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Discussion Starter · #1 ·
I have a billy I've had him for a year now, he will be about 18 months in total, he is becoming more and more aggressive, it is mating season which is understandable. He was my exes and now it is just me to look after him, being female it's probaly a lot more dangerous, he has given me a couple of bruises even tho I am always very careful when near him. He is tethered in the summer and bought into a pen in the winter. A few people have given me ideas some of them extreme just need a bit of advice.....
I tried flipping and sitting on him but didn't seem to work and now he is too big to attempt. He is a saneen by the way.
Someone else suggests spraying him face with water when he starts acting up,
Someone else suggest using a shock dog training collar

And finally my French neighbour offered to removed his horns. This is extreme and from what I've read very painful.

Help. He was lovely and still is sometimes, I try to spend time with him and he lets me stoke him and approach it is just tryin to teach him I am boss.
 

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With horns on, that's always a no no in my book and I either pass or cut em off ourselves and dehorn (burn) to follow.

Spraying sometimes works, sometimes not. Depends on WHY he's aggressive. You need to get to the bottom of that first.

Otherwise just keep a crop, switch, or stick with ya and learn how to use it. Attitude is a good reason to get the boot in my book, but we normally give them a chance to change the attitude.

Another option is separation. From sight, smell, ear shot, in the corner of your property. Don't pay any attention to him. Don't even talk. Throw the hay in the feeder, pour him water, and give grain. No more. Normally isolation works wonders on attitudes!
 

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Discussion Starter · #4 · (Edited)
Dehorn at his age would be painful wouldn't it and very likely to be infected.

He can't be lonely he tethered next to his son and there are other goats and sheep nearby. If I go see him without food to distract him that's when he is agreesive makes it hard to untangle and difficult to move.

His is Cedrick thought it put a face to discussion
 

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Wow, he's huge.:eek:

You need to teach him who is boss. The goats will fight until the order is settled and the herd queen is decided. when ever he attacks you, you can try grabbing his horns and then give his ear a sharp tug.
Or when he attacks you try grabbing his horns and petting him.
I have this Alpine doe that is agressive. When she attacks you all you need to do is grab her horns and start petting her. She stops then.
It might work on him.
Good luck.
 

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Painful, yes for a bit. So far we have dehorned 28 goats for others and ourselves over 2 years of age. Infected, typically no. The worst part is restraint. By the time they realize they're not getting out of the restraint it's snip, pull, burn. really only a 5 minute process. Shockingly as well, many owners make that comment-how fast it was. The horns are off so quickly I really mean that. When we're done I like to give them some Banamine in the vein followed by IM. Vitamin B Complex given. Important attentive aftercare is needed. I recommend aspirin when done bleeding and good scab. Your vet would have the same procedure except the goat would under anesthetic. Anesthetic is hard on a goat, and I actually prefer to keep them on their feet. With a buck, you want to make sure he's out of rut before even considering.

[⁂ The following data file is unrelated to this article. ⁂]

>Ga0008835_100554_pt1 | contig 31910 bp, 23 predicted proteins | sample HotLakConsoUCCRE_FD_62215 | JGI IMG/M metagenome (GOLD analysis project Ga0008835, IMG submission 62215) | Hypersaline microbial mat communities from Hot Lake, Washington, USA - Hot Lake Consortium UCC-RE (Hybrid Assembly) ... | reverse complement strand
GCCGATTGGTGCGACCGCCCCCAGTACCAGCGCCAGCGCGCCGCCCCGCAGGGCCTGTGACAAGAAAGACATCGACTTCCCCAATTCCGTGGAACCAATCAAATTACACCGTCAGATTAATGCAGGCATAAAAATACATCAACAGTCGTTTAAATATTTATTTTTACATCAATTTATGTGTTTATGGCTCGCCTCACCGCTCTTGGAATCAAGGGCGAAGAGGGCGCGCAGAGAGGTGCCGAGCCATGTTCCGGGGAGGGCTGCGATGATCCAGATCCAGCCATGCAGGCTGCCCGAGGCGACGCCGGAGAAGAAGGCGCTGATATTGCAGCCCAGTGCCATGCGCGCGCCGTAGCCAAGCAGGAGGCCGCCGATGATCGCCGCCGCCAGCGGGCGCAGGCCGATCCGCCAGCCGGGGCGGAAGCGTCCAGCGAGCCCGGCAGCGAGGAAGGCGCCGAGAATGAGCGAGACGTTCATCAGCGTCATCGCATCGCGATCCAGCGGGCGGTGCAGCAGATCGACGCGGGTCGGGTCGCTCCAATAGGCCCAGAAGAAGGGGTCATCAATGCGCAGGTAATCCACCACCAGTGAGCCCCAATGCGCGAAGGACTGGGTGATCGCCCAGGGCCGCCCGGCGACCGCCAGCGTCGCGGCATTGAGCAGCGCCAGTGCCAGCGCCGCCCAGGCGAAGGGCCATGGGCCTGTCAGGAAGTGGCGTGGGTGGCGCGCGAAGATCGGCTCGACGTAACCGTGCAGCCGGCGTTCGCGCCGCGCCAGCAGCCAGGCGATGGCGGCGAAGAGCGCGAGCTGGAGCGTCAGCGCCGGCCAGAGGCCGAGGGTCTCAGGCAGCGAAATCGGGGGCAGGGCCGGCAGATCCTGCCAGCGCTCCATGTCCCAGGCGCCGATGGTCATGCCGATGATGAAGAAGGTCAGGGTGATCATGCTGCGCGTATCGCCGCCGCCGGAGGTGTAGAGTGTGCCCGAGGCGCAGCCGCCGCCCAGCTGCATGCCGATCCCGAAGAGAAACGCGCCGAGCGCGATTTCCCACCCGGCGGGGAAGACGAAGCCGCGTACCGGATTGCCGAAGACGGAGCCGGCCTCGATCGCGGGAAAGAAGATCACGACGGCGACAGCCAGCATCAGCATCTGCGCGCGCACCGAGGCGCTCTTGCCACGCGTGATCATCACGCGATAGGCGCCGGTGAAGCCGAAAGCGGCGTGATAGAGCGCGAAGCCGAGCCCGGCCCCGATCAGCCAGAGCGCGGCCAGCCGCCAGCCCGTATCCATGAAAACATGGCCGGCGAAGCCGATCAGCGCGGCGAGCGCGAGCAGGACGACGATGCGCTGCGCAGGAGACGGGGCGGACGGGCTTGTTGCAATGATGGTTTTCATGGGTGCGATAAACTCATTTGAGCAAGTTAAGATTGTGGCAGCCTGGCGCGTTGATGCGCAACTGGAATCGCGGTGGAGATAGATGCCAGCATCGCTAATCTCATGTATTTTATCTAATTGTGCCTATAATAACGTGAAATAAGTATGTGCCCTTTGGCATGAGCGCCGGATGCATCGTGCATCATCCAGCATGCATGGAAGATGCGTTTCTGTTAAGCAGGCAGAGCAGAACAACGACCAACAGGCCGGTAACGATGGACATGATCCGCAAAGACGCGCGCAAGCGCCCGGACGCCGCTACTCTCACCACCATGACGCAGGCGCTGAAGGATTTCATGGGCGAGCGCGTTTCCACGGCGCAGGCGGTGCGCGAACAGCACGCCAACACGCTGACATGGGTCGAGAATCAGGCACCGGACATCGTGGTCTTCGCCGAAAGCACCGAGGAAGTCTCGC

The flies really add to infection, and with it being nice and cool out, no worry there. My first doe got infected, but she was a digger. Taking care of an open wound like that really isn't much extra care. With it being burnt afterwards, it's already on it's way to heal initially. Saline to clean, gauze to pack and dab, q-tips, and a bendy straw if need be to scoot down into the cavity. Iodine or a pen g to squirt on it right away. Just topically.

Anyway, all the above just our own experience. Many people wouldn't even consider, but it's always an option. We get a lot of friends, fellow 4H families in the area, and neighbors asking us to dehorn for them (countless under the age of 2 year old goats) for whatever reason. Head constantly stuck, attitude, broken horn, kids leg got hooked, etc. Heard it all.
 

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I have a Saanen buck also. Is he only aggressive during the rut? If so, that will soon pass and you will have your pet back. If not, the switch or crop is the one thing my buck can't stand. You can have a metal pipe and lose a fight with a 320lb intact Saanen buck, but they cannot stand the snapping swishing sound of a hickory. Just don't ever try popping or hitting his horns, it's a no win situation. Snap him on the nose or shoulder, well clear of his eyes. He will respect the switch and more importantly you. Pics of HL attached.
 

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Discussion Starter · #8 ·
Thanks for the ideas, a crop might work didn't think of that and I'm a horse rider lol.
I get very attached to my animals that why I've ended up with 2 bucks now, this one and his son. The only reason I keep his son because he was my first ever born and had to hand feed due to complications. So would like to be prepared so he does gets as aggressive as his dad. He's only 8 moths at the mo.
I live in France and it's my frech neighbour, a Limousin beef farmer who said he could remove horns, he has had to do it with some bulls.
 
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